New figures from Shelter suggest that ‘Generation rent’ will be locked out of the property market for more than a decade.
Independent research commissioned by the housing charity looked at earnings, house prices, rents, and spending on essentials in local authorities across the country and found that couples who start a family in their twenties could be saving for a deposit for 12 years.
Couples without a child face an average of six and a half years of saving, and almost double that time in London. Indeed Londoners are particularly badly affected as single people face an average of 30 years of saving, while couples with children face 21 years.
Single people face the greatest barriers to home ownership and the report says they could need over 14 years to save enough for a deposit.
In nearly two thirds of areas in England, couples with a child could face over a decade of saving for a deposit for a home of their own. High outgoings and house prices combined with lower incomes mean couples with a child in Devon, Cornwall and Leicester would need longer to save for a deposit than the same couple living in some areas of London.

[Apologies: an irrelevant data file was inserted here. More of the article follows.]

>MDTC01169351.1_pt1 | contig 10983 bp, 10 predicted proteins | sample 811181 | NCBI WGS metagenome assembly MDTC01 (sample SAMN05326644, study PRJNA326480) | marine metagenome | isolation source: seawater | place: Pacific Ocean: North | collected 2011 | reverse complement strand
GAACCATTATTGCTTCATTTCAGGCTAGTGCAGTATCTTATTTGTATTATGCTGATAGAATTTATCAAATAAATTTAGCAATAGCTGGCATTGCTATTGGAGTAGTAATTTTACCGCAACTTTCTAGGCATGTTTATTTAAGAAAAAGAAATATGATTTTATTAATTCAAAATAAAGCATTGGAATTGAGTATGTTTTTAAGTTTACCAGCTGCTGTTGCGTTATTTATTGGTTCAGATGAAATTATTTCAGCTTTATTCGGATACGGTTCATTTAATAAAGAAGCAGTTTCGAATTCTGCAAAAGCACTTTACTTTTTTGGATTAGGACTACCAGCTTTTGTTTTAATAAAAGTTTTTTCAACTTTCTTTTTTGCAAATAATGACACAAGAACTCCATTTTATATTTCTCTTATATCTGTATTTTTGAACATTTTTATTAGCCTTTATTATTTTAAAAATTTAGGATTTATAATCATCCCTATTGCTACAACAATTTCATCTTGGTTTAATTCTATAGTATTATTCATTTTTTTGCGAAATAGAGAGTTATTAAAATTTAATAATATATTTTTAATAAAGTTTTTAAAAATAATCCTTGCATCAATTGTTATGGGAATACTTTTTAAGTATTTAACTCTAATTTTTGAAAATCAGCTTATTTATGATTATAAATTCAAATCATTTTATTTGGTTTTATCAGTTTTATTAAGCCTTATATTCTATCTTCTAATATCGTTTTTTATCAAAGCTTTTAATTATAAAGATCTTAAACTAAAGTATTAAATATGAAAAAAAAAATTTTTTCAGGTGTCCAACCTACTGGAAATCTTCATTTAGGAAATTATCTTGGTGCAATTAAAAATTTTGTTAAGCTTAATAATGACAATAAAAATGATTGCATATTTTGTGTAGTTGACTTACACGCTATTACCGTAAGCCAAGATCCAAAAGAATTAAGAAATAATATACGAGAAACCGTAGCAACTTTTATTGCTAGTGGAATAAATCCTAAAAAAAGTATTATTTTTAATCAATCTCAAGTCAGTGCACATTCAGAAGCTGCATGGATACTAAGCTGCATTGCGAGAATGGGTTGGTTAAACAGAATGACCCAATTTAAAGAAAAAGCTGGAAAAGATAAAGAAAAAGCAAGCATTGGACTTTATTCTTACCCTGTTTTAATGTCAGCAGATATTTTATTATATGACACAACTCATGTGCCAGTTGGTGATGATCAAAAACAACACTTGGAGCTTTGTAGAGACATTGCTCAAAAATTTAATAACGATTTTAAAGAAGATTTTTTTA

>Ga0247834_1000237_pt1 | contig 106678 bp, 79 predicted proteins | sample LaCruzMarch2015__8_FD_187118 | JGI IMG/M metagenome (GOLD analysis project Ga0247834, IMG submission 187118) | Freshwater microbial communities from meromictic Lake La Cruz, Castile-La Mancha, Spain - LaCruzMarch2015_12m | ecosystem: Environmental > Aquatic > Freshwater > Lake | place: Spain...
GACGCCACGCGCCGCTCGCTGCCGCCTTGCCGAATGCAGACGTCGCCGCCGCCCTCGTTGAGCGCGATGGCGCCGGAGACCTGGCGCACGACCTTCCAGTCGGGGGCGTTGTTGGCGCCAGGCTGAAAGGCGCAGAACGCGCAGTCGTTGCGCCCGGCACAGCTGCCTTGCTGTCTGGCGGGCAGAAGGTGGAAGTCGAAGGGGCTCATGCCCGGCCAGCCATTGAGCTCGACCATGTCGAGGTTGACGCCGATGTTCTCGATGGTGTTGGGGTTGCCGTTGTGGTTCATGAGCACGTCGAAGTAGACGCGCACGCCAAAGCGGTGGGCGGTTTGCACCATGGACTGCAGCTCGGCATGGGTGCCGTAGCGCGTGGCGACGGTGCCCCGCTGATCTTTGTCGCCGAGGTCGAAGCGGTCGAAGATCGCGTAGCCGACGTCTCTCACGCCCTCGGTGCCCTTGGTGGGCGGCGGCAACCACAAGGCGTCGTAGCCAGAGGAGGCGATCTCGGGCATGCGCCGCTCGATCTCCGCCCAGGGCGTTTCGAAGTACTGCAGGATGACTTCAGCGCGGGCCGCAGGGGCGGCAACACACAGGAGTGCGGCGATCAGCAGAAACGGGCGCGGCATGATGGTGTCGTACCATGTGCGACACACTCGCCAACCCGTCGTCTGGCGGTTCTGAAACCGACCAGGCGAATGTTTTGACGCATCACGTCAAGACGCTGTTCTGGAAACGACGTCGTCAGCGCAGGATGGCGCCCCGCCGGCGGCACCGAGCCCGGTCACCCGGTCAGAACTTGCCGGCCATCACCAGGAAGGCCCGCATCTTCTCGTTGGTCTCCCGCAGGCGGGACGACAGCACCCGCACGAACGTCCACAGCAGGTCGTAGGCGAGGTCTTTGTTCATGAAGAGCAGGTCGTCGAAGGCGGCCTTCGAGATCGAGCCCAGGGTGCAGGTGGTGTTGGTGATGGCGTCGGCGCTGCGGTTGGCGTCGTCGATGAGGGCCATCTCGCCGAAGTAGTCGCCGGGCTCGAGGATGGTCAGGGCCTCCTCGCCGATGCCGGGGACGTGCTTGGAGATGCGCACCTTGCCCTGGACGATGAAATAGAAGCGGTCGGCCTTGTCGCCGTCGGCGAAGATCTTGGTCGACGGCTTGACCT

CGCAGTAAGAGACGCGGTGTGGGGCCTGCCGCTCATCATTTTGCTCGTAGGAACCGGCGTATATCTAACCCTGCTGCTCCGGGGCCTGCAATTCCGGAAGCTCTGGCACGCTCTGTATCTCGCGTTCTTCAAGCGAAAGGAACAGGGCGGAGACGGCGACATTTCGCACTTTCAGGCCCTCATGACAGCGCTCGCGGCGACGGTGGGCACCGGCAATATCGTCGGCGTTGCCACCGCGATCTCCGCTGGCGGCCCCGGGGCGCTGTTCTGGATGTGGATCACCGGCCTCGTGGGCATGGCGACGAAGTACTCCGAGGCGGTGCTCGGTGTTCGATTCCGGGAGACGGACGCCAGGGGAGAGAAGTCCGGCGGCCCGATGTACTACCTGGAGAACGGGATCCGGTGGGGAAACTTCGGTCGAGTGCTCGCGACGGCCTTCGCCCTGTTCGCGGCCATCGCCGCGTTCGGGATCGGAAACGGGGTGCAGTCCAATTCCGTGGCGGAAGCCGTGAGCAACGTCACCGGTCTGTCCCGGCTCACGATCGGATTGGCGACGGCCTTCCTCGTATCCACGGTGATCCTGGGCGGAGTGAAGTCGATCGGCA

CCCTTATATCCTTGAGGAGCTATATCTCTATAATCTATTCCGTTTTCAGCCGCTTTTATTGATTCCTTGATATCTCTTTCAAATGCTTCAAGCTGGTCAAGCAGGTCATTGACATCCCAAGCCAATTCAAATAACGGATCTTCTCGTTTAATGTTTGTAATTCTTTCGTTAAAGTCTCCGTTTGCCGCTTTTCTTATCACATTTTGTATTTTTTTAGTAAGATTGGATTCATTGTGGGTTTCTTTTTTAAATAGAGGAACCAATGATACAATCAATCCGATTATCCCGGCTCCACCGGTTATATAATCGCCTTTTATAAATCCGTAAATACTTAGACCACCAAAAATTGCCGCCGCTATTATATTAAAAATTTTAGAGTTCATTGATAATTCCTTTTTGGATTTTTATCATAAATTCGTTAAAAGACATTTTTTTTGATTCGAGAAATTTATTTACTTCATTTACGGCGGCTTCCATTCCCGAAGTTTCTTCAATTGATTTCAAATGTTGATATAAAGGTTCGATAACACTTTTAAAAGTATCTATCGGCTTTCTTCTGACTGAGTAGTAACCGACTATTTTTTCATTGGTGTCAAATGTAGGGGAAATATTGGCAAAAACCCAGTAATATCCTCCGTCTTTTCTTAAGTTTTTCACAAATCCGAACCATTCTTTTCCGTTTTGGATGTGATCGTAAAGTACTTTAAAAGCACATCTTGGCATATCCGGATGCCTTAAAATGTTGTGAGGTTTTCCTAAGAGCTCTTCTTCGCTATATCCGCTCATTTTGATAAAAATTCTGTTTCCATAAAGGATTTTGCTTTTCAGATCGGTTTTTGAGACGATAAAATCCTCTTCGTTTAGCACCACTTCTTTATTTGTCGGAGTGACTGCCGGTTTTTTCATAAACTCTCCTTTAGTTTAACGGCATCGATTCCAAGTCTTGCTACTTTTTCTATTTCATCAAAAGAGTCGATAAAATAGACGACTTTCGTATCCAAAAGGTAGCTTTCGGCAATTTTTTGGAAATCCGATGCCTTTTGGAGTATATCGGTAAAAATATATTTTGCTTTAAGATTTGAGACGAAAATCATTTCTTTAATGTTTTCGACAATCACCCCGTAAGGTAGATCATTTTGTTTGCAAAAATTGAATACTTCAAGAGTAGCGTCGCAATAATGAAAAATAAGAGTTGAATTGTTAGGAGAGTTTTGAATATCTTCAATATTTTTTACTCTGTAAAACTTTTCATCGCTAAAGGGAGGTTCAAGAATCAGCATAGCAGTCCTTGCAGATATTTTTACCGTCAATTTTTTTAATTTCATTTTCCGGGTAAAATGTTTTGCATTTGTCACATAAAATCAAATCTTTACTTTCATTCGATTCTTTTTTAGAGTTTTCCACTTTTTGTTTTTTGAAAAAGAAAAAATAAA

Shelter chief executive Campbell Robb said: "This is the first time research like this has been conducted at a local level to reveal the harsh realities that ‘generation rent’ is having to confront because of our shortage of affordable homes.
"Despite working hard and saving what they can each month, today’s young people face life-changing choices between starting a family or buying a home of their own. Imagine a 28 year old couple weighing up their options - they can save for a home now and put off starting a family until they’re 35, or they can start a family now but accept they’ll be renting until their child is a teenager."
Meanwhile, in a speech this morning, Operations Director Lucy Jones of LSL Property Services told the Council of Mortgage Lenders that by mid-2015, average rents in England and Wales will reach £800 per month, hitting £765 by around this time next year.
“Fundamentally, buying a home is still becoming less affordable, not more," she said. "By the middle of this decade at least one in five people in the UK will be living in privately rented accommodation.
“As before, there will be serious regional variations. Rents in London are already 109 per cent higher than in the North East. Over the next two years, London will see rents rise by 16 per cent. Meanwhile, the East Midlands will see rises of around 8 per cent.”